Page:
Game: Magic The Gathering: Battlegrounds
System: Microsoft X-Box
Genre: Fantasy / Real-Time Strategy
Developer: Secret Level
Release Date: 11/18/03
Way back in the year of 1993, a little collectable card game known as Magic: The Gathering was released upon the unsuspecting public. The game quickly gained cult status, and made players out of millions all across the country. Now, after ten years and about 30+ expansions, the game itself is still going strong.
So leave it to an enterprising game company like Atari to capitalize on the popularity of the cards and create a video game based on it. The strange thing about it is that it’s NOT a card game. It’s a real-time strategy game. How does Magic The Gathering: Battlegrounds handle the transition? Only one way to find out…
The story begins as three mages duel for a special talisman, containing five jewels based upon the five colors of mana in the world: red, green, white, blue, and black. After the battle is completed, one of these mages takes the talisman, and scatters the jewels to the far winds.
This leaves you, a young woman from a small town, to take the gem-less talisman and complete it once again. Oh yeah, the fate of the world is in the balance as well.
Considering the rich stories that tie into the Magic card game, the game’s tale is mostly fluff with a few big names thrown in there for reference. In any case, the game doesn’t completely rely on you to understand the story in order for you to proceed.
The visuals mainly consist of the duelists (you and your opponent), the creatures summoned, and the locals that you battle in. The duelists included in the game do a nice job of representing the color spells they are casting, but overall aren’t too impressive. Most of them look about the same, only with different costumes placed on each one.
The creatures are another story, though. Taken directly from the TCG cards, the creatures show a lot of variety, and are rendered rather well. There are a multitude of birds, zombies, spiders, giants, goblins, and other unworldly and ungodly creatures to summon at a moment’s notice. The only problem here comes when there are too many on screen at one time. There is a bit of slowdown to consider when the action gets too intense.
The backdrops you fight on are a mixed bag. Some areas look absolutely beautiful, such as the “Mana Glade” and the coliseum-like locations. But other areas seemed a bit rushed, and not as visually appealing. It’s very odd when dueling to go from something picturesque to something bland in an instant.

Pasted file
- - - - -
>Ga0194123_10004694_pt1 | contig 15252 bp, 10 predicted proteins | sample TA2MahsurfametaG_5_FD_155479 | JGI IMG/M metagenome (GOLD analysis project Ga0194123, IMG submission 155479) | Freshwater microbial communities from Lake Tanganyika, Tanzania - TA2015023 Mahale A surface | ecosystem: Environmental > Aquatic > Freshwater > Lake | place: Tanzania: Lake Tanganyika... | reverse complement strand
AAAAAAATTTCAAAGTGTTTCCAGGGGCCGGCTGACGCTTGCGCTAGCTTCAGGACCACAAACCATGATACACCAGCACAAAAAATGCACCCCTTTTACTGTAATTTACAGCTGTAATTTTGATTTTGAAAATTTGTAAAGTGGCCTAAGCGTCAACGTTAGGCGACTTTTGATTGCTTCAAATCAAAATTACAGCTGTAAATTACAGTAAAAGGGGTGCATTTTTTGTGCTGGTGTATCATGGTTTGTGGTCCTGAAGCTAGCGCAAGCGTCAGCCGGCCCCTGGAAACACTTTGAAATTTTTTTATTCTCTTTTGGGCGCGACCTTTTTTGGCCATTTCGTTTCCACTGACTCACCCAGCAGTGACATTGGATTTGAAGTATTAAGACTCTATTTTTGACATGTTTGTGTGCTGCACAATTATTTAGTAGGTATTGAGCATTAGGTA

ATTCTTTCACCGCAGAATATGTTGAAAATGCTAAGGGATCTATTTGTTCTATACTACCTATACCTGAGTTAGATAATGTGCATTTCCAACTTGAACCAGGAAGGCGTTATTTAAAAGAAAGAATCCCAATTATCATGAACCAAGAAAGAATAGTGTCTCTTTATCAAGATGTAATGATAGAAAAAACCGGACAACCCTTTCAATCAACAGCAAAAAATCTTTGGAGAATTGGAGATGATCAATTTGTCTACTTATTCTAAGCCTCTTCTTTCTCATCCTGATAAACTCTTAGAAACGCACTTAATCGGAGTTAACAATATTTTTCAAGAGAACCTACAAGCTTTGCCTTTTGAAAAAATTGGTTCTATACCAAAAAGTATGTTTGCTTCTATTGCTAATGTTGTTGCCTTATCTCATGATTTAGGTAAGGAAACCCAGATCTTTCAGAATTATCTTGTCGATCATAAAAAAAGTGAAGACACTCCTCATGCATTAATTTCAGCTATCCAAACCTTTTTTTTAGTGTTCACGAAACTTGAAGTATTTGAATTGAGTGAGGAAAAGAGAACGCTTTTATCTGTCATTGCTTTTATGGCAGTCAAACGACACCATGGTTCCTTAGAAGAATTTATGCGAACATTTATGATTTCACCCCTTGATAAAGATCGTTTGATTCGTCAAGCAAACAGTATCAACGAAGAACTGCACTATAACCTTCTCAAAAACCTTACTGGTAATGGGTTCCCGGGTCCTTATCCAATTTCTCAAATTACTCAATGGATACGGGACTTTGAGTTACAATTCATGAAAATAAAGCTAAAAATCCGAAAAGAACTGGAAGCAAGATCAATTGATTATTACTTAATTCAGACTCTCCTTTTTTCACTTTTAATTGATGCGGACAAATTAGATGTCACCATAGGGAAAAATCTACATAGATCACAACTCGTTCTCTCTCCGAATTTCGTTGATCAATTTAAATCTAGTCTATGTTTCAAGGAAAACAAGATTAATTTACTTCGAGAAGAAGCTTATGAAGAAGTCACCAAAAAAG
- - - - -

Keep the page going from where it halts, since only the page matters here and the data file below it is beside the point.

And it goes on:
There was a LOT of voice work done for the game. I can count at least ten unique voices as I went though the various Quest objectives. However, most of the time, all the characters do is announce their attacks. And they’ll cast the same attack over and over and over again. So you can imagine the annoyance of hearing something like “Suntail Hawk” 17 times in a row. Long story short, you’ll get sick of the voices in a hurry.
Music-wise, the entire soundtrack is very low-key and subdued. I could barely make out the music in the background, much less pick out a favorite track or two. Heck, there could be no music in this game AT ALL, and it would feel exactly the same going through the various duels. Very unimpressive.
As stated above, the gameplay revolves around real-time strategy rather than a traditional “card battle”. Here is how it breaks down:
Before you start your actual duel, you must first choose a “spell book”. This can be pre-constructed book (selecting a default character), or one that you created yourself (thanks to a profile and Quest Mode). Once chosen, you can edit it if you wish, selecting the spells that you think will take down your opponent the fastest. Once that is done, you begin your duel.
Each duelist is represented on the field as a playable character that can move and attack. But you’re going to need to cast spells to help you stay alive and defeat your enemy. In order to cast them, you’re going to need “mana crystals”. They’ll appear on each side of the field at random intervals. For each crystal you collect, you can generate that much mana. Each spell costs a certain amount of mana to cast, so its wise to keep an eye on your mana bar and not run low too often.